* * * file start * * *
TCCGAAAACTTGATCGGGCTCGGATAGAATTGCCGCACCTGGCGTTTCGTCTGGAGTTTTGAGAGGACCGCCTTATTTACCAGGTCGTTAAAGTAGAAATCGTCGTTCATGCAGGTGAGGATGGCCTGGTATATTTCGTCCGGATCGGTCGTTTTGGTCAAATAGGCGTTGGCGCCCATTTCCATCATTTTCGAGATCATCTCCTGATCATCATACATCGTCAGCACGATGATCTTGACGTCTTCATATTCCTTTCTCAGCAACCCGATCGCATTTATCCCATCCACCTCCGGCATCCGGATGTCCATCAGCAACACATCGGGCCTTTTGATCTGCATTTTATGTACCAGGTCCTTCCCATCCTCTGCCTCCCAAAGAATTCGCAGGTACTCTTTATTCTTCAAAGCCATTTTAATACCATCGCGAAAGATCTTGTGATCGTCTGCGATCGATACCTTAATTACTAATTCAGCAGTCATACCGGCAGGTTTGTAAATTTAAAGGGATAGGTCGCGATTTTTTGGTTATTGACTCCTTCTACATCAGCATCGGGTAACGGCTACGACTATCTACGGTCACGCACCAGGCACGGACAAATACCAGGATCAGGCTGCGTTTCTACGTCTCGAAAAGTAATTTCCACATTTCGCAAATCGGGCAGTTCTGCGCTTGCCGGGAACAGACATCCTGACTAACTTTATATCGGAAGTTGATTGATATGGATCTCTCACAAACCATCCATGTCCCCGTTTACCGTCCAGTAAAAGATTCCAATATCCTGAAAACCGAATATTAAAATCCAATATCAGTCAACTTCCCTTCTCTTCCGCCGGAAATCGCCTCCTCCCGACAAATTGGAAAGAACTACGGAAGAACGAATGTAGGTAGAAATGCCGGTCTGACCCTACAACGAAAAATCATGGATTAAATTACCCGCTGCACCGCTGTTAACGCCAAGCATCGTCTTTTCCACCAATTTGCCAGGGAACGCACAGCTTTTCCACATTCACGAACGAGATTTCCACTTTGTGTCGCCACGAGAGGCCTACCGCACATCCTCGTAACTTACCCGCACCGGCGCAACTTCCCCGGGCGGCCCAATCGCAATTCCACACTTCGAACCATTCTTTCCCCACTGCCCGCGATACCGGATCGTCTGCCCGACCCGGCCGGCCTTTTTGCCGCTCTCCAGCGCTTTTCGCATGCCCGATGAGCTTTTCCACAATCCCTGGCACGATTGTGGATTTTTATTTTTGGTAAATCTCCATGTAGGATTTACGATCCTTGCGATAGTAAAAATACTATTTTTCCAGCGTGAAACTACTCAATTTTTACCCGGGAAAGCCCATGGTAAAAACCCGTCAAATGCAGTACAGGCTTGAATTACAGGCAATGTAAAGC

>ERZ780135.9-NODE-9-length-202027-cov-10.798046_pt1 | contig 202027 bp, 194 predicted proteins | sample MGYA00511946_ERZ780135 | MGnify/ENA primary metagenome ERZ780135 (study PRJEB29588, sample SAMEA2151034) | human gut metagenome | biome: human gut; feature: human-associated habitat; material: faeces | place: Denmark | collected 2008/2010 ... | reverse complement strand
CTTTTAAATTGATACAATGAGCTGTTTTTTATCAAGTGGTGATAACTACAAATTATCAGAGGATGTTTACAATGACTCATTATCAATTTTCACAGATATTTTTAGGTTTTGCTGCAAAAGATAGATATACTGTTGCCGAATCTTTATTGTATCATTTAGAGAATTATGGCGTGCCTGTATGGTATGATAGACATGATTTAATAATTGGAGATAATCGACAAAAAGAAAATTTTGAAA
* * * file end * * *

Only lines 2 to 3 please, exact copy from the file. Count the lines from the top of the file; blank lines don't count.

>ERZ780135.9-NODE-9-length-202027-cov-10.798046_pt1 | contig 202027 bp, 194 predicted proteins | sample MGYA00511946_ERZ780135 | MGnify/ENA primary metagenome ERZ780135 (study PRJEB29588, sample SAMEA2151034) | human gut metagenome | biome: human gut; feature: human-associated habitat; material: faeces | place: Denmark | collected 2008/2010 ... | reverse complement strand
CTTTTAAATTGATACAATGAGCTGTTTTTTATCAAGTGGTGATAACTACAAATTATCAGAGGATGTTTACAATGACTCATTATCAATTTTCACAGATATTTTTAGGTTTTGCTGCAAAAGATAGATATACTGTTGCCGAATCTTTATTGTATCATTTAGAGAATTATGGCGTGCCTGTATGGTATGATAGACATGATTTAATAATTGGAGATAATCGACAAAAAGAAAATTTTGAAA